For first time since surf contests began, there will be none in California this summer
By Jake Howard
This week in waves should have been highlighted by the debut of surfing in the Olympics. Some of the best surfers from around the world should have been gathered on the sand in Japan to celebrate this historic moment and compete for the sport’s first-ever gold medals. But like most things in 2020, that hasn’t worked out according to plan.
Due to the coronavirus pandemic, the Olympic Games have been postponed until 2021, and surfing’s biggest moment will have to wait. But the Olympics are hardly the only surf contest on ice. Earlier this month, the World Surf League announced that they would be canceling the remainder of the 2020 season.
In the interest of full transparency, I work with the WSL’s digital content team and have been along for the ride on this process. For the first half of the year, there was hope that the virus would abate and eventually some form of the world tour could be salvaged, but the reality of the situation that the planet finds itself in made that an impossibility.
Considering that Americans aren’t currently allowed to travel to Europe, the decision to end the season before it began seemed inevitable.
That means that there will be no U.S. Open of Surfing in Huntington Beach later this summer. And for the first time in more than 40 years, there will be no world champion crowned at year’s end.
However, the WSL does plan to hold a handful of “specialty” events over the next couple of months to give surf fans something to enjoy. The first event will take place about 300 miles up Interstate 5 at the Surf Ranch in Lemoore.
There are also a pair of contests slated for Australia and another couple of competitions scheduled for Europe later this fall. Because of all the worldwide travel restrictions, these specialty contests will feature pro surfers from around their respective zones.
One way or another, pro surfing will endure—and probably come back bigger and better when this is over. The WSL has made smart use of the downtime and implemented a series of sweeping changes to the tour system for 2021 and beyond.
I believe the changes are good, and a fresh approach was probably long overdue. This pause in the action provided the organization with a moment to take a breath and reevaluate everything.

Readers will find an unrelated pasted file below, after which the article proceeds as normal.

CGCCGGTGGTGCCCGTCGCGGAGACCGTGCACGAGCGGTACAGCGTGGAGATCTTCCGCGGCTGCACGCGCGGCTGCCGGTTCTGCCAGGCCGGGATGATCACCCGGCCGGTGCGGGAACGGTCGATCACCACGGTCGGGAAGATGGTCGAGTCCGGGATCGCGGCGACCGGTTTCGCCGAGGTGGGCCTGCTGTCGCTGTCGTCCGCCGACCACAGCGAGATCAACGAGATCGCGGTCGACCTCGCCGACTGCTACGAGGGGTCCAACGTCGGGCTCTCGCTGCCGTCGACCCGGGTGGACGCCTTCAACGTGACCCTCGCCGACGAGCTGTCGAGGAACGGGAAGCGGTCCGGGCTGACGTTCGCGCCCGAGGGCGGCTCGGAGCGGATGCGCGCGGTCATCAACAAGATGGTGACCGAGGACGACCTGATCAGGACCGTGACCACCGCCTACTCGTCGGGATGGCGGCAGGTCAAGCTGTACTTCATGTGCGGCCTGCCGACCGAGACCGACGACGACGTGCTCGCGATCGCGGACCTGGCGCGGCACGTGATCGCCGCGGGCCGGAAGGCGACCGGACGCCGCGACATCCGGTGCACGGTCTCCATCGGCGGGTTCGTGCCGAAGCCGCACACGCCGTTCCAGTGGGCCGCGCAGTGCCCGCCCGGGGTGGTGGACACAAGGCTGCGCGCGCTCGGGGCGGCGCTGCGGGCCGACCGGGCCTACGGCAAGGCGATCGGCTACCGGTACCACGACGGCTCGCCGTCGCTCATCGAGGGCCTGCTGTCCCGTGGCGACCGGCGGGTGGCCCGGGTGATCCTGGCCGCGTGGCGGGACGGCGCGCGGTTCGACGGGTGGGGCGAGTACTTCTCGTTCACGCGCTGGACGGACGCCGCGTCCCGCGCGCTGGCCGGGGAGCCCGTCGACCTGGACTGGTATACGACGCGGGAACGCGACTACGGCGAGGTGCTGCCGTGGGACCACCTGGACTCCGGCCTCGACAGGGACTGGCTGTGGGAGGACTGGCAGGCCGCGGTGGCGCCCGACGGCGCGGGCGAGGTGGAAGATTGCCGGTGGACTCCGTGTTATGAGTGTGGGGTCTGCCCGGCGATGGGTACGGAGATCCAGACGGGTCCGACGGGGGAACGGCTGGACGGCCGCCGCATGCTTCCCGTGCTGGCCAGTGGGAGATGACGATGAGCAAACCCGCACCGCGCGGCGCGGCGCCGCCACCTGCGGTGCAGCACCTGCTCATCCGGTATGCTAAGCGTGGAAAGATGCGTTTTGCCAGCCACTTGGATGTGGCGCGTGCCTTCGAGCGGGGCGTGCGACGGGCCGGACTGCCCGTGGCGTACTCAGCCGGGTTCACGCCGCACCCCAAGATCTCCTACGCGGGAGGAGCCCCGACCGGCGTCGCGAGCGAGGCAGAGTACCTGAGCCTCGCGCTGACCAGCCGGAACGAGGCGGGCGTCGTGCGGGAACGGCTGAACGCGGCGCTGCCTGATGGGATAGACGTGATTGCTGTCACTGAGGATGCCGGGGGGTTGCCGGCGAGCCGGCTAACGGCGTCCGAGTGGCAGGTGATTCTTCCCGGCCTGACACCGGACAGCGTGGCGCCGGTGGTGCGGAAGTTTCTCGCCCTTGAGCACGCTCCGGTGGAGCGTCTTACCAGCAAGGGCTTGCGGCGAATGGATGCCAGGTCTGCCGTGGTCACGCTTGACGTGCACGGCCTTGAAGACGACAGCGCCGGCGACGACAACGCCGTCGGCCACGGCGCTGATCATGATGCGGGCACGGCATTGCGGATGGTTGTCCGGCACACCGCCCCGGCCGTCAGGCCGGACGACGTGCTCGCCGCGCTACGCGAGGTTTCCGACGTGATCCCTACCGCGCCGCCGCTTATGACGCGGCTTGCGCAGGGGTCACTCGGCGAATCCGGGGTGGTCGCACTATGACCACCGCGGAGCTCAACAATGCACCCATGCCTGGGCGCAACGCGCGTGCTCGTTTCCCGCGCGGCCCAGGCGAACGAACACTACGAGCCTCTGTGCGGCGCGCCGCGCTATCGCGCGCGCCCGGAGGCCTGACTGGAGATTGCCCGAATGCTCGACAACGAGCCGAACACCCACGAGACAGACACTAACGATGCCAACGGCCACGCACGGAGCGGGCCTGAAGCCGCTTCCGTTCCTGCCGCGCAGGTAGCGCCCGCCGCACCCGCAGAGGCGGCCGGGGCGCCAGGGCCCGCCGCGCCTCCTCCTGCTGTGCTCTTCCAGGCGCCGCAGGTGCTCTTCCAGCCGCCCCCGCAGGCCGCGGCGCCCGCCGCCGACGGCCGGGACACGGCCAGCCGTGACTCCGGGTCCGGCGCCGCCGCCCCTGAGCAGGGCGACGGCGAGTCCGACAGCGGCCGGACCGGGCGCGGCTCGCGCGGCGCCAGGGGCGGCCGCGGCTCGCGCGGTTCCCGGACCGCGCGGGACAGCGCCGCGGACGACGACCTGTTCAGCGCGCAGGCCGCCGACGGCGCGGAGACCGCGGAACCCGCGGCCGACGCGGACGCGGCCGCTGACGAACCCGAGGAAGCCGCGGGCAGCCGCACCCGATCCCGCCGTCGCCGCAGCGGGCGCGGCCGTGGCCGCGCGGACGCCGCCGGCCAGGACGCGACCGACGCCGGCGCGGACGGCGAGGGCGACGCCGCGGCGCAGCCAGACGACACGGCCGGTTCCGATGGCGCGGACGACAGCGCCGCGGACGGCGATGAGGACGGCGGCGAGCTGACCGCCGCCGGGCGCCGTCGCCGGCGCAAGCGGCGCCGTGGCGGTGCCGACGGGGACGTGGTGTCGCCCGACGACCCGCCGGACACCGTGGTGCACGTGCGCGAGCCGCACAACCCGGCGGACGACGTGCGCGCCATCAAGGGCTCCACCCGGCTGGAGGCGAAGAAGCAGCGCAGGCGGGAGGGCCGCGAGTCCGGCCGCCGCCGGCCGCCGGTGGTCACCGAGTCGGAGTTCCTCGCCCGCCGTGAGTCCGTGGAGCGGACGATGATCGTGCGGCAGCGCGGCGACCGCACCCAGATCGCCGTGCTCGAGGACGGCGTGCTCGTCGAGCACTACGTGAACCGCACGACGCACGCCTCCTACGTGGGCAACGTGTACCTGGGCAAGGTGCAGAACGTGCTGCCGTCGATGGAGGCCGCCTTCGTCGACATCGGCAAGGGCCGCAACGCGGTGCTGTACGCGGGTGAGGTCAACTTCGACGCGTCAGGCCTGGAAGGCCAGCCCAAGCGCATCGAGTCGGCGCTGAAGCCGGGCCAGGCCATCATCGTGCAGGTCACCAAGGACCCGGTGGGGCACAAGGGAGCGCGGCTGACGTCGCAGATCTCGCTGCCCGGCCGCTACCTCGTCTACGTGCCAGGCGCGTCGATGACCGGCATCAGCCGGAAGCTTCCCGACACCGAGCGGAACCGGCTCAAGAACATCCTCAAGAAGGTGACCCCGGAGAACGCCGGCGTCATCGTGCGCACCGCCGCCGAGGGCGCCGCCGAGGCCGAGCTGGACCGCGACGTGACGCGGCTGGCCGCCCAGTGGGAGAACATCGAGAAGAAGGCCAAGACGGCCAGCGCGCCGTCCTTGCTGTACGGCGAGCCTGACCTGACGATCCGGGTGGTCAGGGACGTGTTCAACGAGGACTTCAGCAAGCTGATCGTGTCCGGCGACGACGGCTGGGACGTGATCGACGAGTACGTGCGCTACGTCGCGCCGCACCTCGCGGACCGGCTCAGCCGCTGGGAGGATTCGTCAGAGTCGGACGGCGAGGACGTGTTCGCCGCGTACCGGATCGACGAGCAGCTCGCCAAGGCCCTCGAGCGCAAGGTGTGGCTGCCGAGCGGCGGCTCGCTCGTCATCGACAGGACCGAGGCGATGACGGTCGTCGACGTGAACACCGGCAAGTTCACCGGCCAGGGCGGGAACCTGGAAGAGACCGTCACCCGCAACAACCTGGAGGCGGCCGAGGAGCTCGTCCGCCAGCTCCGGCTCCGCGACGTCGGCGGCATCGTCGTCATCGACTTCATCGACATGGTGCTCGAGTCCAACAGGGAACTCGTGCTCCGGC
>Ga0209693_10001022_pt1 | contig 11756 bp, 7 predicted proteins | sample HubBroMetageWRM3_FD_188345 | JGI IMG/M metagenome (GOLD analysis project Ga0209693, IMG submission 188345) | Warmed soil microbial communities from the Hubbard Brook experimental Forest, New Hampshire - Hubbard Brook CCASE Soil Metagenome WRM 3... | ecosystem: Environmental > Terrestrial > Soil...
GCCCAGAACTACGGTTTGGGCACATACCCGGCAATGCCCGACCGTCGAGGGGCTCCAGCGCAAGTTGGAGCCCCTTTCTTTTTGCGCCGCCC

Unfortunately, the biggest losers in the loss of surf contests this summer are the amateur organizations that provide a platform for tomorrow’s rising stars.
The National Scholastic Surfing Association, the Western Surfing Association and U.S.A. Surfing’s youth development programs have all been hit hard by this stoppage, as have the middle and high school surf teams and all of the other groups that endeavor to give kids a safe, constructive place to chase their dreams. And, sadly, the biggest victims are the groms.
For them, it’s not all about winning heats or capturing national titles—although that is important. In normal times, practically every weekend is booked with a youth surf contest somewhere up or down the coast.
These events are just as much social functions as they are a chance to dip a toe in the competitive waters. Lifelong friendships are made and solidified on the sand between heats. Families travel up and down the state together, chasing points and good times, making lasting memories in the process.
“Originally, we called surf contests ‘rallies,’ because you’d show up to the beach with everybody else, hang out and have a good time. They were an opportunity for us all to gather together,” recalled Australia pioneer Nat Young in an interview I did with him for the Surfing Heritage and Culture Center last year.
The idea of contests being a place where the surf tribe can gather together for some friendly competition and, more importantly, some fun in the sun, struck me then and resonates even deeper with me today given everything that’s happened since Young and I spoke.
The whole surf contest thing really started to kick off in earnest during the 1960s, and for the life of me, I can’t think of a summer since then in which there haven’t been any contests in California. It really is unprecedented. It’s a huge bummer.
Eventually, the world will get through the coronavirus pandemic, and life as we knew it will begin to regain some semblance of normalcy. And when it does, it’s sure going to be a lot of fun to head down to the beach for a contest and cheer for my friends and favorite surfers. Hopefully, that happens sooner rather than later.
Jake Howard is local surfer and freelance writer who lives in San Clemente. A former editor at Surfer Magazine, The Surfer’s Journal and ESPN, today he writes for a number of publications, including the San Clemente Times, Dana Point Times, Surfline and the World Surf League. He also works with philanthropic organizations such as the Surfing Heritage and Culture Center and the Positive Vibe Warriors Foundation.